Written by The Business Journal Staff
Quezada, who was awarded a L’Oreal USA for Women in Science (FWIS) fellowship in 2005 to pursue research in multi-drug resistant tuberculosis, was one of four FWIS alumni to win a $2,500 Changing the Face of STEM Mentoring Grant awarded by L’Oreal USA. The grant is meant to support former FWIS fellows in their efforts to inspire the next generation of women in STEM.
While Quezada has not lived in the Valley since graduating high school and has used much of her scientific expertise abroad, she decided to use the grant funds to give back to the community she grew up in by launching a new summer program for young women from COS.
The summer program, in partnership with Adventist Health, focuses on teaching interns how to detect infectious diseases in blood and urine samples in the laboratory. Students also learn what happens chemically to cause certain diseases and conditions, what methods are used to treat them and why treatments work or don’t work.
In addition to the program at Adventist Health, which has seven interns, there is also one intern learning about water scarcity and agriculture at Bravo Lake Botanical Garden in Woodlake.
Quezada said she wanted the program to zero in on issues that affect the Central Valley, as well as California and the nation as a whole. Water and agriculture are vital to the area, she said, and the future of agriculture will depend on finding scientific and engineering solutions to the Valley’s water scarcity. As for infectious diseases, Quezada said they can strike anywhere in the world. The current Zika virus is just one example.
“With this grant, I wanted to focus on areas important in the San Joaquin Valley, in California and in the nation,” Quezada said.
Nina Cano, a clinical laboratory scientist and lab site manager at Adventist Health, said interns at Adventist switch between the lab in Selma and the microbiology lab in Hanford. In Selma, they learn the clinical aspects of the lab like how to do chemistry on blood draws and how to analyze results. In Hanford, they learn more specifics about certain infections, the pathogens involved, how they are tested and identified and once identified, what antibiotic or medication is used to treat them.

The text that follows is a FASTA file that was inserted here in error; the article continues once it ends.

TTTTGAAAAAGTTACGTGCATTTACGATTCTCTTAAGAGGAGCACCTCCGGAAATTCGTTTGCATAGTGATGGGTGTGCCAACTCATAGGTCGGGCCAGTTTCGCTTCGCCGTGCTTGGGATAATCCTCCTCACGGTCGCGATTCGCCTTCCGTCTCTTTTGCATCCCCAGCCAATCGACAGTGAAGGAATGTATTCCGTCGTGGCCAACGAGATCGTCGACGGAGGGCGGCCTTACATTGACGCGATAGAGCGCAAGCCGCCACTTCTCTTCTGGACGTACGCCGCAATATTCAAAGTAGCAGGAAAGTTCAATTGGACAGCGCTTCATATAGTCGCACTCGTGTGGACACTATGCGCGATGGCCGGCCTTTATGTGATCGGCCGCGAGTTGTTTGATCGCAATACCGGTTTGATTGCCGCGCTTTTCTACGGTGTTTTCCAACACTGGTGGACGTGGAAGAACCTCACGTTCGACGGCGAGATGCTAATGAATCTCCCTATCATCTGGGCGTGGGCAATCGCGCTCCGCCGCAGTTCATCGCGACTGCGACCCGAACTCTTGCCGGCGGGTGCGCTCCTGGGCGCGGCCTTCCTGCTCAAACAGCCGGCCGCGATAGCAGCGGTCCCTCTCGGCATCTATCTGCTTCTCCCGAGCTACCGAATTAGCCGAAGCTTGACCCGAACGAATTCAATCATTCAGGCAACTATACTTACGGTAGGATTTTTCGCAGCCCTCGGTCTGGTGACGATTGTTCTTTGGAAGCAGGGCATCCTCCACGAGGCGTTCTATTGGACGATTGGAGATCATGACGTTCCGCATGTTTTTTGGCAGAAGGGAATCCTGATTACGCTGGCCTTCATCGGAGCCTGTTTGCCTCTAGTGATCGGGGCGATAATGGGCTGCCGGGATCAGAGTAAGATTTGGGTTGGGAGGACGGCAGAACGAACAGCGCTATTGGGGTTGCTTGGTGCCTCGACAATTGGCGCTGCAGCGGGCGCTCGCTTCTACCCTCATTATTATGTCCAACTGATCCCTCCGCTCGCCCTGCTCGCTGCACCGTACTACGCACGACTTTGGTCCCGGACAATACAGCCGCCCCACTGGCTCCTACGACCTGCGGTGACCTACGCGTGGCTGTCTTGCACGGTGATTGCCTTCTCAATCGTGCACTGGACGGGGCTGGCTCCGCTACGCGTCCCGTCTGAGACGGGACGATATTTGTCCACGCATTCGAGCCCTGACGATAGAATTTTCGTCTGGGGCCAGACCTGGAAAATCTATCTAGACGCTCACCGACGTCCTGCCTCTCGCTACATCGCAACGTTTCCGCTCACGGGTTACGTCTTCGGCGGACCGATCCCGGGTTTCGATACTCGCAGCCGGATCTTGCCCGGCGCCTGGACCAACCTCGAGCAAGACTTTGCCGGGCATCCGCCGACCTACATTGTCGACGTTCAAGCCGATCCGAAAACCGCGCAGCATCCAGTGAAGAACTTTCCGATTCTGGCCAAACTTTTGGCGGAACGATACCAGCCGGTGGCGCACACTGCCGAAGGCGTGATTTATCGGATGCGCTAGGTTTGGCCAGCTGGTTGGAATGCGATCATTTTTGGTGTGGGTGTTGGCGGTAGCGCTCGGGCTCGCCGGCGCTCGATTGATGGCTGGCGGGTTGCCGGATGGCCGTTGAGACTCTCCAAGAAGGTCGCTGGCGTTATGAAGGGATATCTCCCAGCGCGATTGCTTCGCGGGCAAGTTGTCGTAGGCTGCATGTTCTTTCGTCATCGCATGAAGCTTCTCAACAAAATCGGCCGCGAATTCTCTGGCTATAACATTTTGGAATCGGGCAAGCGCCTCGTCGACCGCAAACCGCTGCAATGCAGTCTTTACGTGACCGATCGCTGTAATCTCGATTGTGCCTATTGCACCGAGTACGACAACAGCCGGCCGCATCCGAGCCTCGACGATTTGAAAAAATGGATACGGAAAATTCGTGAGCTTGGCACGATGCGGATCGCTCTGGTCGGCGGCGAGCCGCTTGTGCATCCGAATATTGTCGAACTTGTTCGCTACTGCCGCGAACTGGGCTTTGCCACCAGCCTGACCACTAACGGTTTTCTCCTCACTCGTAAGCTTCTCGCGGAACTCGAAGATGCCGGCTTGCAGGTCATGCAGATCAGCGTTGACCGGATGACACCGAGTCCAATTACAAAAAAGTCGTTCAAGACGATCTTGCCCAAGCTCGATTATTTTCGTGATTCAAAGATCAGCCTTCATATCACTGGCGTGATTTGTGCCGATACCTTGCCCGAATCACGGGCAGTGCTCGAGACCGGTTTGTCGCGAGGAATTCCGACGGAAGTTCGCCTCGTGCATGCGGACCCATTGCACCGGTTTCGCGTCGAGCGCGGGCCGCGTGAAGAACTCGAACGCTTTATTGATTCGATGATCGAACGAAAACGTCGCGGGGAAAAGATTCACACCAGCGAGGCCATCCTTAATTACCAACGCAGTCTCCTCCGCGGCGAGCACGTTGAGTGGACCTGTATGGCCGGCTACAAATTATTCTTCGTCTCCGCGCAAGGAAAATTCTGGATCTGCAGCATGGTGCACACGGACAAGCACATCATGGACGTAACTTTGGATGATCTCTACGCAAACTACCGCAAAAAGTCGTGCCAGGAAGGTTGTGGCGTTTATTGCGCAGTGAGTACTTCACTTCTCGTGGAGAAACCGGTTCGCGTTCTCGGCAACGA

After the six-week program ends, Cano said students will present projects they’ve worked on at a poster symposium in Visalia on Aug. 12.
“One project is how to test for a urinary tract infection and another is how to detect whether an antibiotic is killing an infection or not. There are many projects interns can pick from,” Cano said. “It is an amazing experience for them. Some have commented that they weren’t aware of all that went on behind the scenes.”
The main goal of the program is to introduce young women to careers they may not have considered.
“I want to expose young girls to careers they’ve never thought of,” Quezada said. “Many want to go into health care as a doctor or nurse and they aren’t exposed to the laboratory aspect of health care, which is huge in assisting doctors and diagnosing patients and determining their care. I want to expand the mindset of girls interested in health careers.”
Quezada said this is exactly what she hoped to accomplish with the STEM program — she wanted to change lives with the program, just as the L’Oreal USA FWIS fellowship changed hers.
Before receiving the L’Oreal fellowship in 2005, Quezada was working in the lab as a post-doctorate researcher at Rockefeller University. Once she got the fellowship, she was able to bring her knowledge and skills overseas.
“It was life-altering because I was able to pursue an area I was passionate about — doing science in developing countries. I used the grant to analyze a new diagnostic for tuberculosis in Rwanda,” Quezada said.
The experience shifted her career. Rather than go back to work in the lab after her fellowship, she was awarded the AAAS Science and Technology Policy Fellowship and became an advisor to the secretary of state and the under secretary of state for civilian security, democracy and human rights.
“I transitioned from experimenting in the lab to creating policy that used science to solve problems the region was facing related to diseases, water, agriculture and energy,” Quezada said. “Had it not been for L’Oreal and the international experience I gained as a result of that grant, I would not have been allowed to do that.”
Quezada later served as the science, technology and innovation advisor for the USAID (United States Agency for International Development) in Egypt. While her contract with USAID is over, Quezada still resides in Egypt, where she works as a consultant to companies and nonprofit agencies. She plans to return to the U.S. later this year.
Quezada said she hopes this STEM program will be the first of many projects she is able to do in the Central Valley.
“My career went international, but I wanted to do something for the community where I was raised,” Quezada said. “I’m hoping this will be the beginning of me being able to do things in this region.”